Reviewing Proprietary Processed Allograft: BioCleanse® Process

BioCleanse Allograft Processing Review

A recent clinical paper, published Feb 2017, assesses proprietary allograft processing methods including their clinical outcomes and biomechanical properties.

A systematic review was performed using searches of PubMed, EMBASE, Google Scholar, and Cochrane databases. Duplicate studies, studies not providing the allograft processing technique; and those not containing the outcomes of interest were excluded. Outcomes of interest included outcome scores, complication and failure rates; and biomechanical properties of the processed grafts.

The Results?

Twenty-four studies (13 clinical, 11 biomechanical) met inclusion criteria for review. Of all the processes, the BioCleanse® Process showed the lowest failure rates (5.4%) compared to AlloTrue (5.7%); whilst aseptically processed MTF grafts showed failure rates of 6.7%. The biomechanical studies showed overall maintenance of satisfactory biomechanical properties throughout multiple testing modes.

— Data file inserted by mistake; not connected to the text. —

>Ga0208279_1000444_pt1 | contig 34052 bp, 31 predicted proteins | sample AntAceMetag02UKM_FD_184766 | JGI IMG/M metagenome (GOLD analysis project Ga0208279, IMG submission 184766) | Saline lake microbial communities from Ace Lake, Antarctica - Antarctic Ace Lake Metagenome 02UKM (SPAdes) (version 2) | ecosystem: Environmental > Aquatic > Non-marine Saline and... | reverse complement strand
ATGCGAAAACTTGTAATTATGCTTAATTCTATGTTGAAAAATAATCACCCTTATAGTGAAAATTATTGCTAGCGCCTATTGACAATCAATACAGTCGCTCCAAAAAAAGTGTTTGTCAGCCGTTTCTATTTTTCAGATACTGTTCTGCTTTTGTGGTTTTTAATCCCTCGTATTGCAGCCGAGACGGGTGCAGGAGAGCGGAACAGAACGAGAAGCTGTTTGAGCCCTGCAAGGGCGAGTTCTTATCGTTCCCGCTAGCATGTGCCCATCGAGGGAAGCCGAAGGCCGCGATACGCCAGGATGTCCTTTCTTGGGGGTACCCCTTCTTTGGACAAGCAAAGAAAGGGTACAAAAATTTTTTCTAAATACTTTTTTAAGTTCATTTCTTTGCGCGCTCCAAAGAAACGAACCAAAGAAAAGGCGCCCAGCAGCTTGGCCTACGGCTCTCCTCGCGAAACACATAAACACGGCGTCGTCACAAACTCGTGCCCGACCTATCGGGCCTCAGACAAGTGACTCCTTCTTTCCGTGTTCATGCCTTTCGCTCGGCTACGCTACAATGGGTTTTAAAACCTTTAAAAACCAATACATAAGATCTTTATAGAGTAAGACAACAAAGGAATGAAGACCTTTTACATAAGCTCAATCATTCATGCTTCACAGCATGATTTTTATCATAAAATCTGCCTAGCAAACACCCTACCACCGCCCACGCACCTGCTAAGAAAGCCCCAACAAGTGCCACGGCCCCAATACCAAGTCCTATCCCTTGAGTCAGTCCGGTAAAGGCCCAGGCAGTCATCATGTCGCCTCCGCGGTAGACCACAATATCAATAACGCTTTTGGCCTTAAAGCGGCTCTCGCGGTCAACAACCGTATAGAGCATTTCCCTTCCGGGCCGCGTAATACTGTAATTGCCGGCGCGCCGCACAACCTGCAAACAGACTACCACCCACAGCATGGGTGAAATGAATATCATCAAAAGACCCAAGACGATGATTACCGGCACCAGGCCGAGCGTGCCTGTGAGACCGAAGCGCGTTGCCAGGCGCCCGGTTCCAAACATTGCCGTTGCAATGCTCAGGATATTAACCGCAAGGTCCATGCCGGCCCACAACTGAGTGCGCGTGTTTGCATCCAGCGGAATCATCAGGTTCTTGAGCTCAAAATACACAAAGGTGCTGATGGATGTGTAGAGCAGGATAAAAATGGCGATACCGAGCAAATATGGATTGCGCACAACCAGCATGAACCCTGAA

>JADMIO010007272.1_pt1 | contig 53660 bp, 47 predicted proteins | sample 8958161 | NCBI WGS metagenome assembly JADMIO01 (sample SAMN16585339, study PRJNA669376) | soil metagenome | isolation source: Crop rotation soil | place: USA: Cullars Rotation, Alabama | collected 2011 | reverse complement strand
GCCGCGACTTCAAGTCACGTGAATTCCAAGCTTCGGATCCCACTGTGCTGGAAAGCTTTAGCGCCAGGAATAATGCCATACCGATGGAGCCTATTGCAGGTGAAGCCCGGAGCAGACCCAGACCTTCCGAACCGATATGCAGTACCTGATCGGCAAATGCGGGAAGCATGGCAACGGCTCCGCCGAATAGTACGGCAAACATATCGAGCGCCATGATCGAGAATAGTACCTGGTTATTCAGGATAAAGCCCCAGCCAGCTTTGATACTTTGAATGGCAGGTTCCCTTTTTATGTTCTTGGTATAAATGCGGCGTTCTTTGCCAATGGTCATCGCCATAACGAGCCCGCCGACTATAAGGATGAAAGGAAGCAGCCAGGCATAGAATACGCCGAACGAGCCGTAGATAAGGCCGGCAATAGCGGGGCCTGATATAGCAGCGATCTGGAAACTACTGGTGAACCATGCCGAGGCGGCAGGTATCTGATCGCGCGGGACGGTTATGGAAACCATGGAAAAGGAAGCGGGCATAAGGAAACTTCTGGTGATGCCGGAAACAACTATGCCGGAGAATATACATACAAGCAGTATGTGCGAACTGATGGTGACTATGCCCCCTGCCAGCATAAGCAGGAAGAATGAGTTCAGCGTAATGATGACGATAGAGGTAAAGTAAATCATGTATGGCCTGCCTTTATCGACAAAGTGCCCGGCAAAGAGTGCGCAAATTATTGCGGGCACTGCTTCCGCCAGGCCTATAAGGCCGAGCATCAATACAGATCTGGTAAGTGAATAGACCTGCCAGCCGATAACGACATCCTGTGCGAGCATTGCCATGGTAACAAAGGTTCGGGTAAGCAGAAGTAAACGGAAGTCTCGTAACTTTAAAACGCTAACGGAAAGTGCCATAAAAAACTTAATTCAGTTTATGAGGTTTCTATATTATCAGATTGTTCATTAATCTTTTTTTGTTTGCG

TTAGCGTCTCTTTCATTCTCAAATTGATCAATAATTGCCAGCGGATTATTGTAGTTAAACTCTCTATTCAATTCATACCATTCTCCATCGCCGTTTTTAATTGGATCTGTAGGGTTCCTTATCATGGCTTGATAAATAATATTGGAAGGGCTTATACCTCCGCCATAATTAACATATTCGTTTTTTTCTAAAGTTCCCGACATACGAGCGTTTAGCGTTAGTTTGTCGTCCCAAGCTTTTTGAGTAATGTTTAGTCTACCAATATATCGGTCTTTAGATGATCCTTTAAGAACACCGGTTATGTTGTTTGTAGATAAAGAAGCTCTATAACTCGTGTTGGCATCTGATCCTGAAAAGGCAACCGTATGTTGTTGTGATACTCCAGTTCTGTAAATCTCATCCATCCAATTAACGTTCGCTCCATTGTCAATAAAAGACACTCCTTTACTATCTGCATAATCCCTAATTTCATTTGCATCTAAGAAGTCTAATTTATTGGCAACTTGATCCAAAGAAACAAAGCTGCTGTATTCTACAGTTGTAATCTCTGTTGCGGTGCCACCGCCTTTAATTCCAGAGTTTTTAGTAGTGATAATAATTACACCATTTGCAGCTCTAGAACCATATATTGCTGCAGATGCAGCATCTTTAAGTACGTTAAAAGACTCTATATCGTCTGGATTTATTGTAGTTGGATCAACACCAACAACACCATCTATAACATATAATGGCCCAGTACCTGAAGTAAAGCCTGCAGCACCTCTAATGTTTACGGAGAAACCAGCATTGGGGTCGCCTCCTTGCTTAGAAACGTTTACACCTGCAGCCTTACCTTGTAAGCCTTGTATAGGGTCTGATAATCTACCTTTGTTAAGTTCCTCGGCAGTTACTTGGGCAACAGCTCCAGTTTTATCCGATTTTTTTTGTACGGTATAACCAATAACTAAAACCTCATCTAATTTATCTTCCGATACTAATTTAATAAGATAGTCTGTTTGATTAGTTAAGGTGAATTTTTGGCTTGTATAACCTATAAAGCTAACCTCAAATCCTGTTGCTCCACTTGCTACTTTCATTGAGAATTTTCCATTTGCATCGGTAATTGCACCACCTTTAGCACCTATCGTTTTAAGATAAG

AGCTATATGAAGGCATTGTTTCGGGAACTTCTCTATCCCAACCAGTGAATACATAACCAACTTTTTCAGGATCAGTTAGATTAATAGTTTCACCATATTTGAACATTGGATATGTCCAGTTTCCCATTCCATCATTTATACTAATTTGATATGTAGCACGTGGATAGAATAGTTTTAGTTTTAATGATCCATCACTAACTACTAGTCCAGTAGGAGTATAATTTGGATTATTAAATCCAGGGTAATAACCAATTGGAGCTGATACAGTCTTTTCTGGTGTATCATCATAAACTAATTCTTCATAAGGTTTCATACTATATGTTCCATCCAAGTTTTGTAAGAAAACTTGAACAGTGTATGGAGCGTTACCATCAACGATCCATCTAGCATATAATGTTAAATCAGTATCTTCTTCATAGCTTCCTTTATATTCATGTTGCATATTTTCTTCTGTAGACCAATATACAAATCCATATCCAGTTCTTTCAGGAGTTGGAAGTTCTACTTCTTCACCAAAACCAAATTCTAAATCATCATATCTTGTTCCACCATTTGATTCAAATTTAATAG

The Conclusion

Amongst the available literature, except for the Tutoplast® process, no notable differences were found in the clinical outcomes or biomechanical properties.

 

Paper Referenced:

"Proprietary Processed" Allografts
Roberson TA, Abildgaard JT, Wyland DJ, Siffri PC, Geary SP, Hawkins RJ, Tokish JM.
Am J Sports Med. 2017 Feb [Epub ahead of print]


 

The BioCleanse® Tissue Sterilisation Process is RTI Surgical’s proprietary process for complete sterilisation without the use of irradiation.

Studies have shown that the BioCleanse Process® does not adversely affect the biomechanical properties of allograft tissue. 1,2

You can learn full details of the BioCleanse® Tissue Sterilisation Process by watching the following video.

 

1.Schimizzi et al. “Effects of a Novel Sterilization Process on Soft Tissue Mechanical Properties for Anterior Cruciate Ligament Allografts.” American Journal of Sports Medicine. 2007.

2.Indelicato et al. “Aseptically processed and chemically sterilized BTB allografts for anterior cruciate ligament reconstruction: a prospective randomized study.” Knee Surgery Sports Traumatology Arthroscopy. 2012."

 

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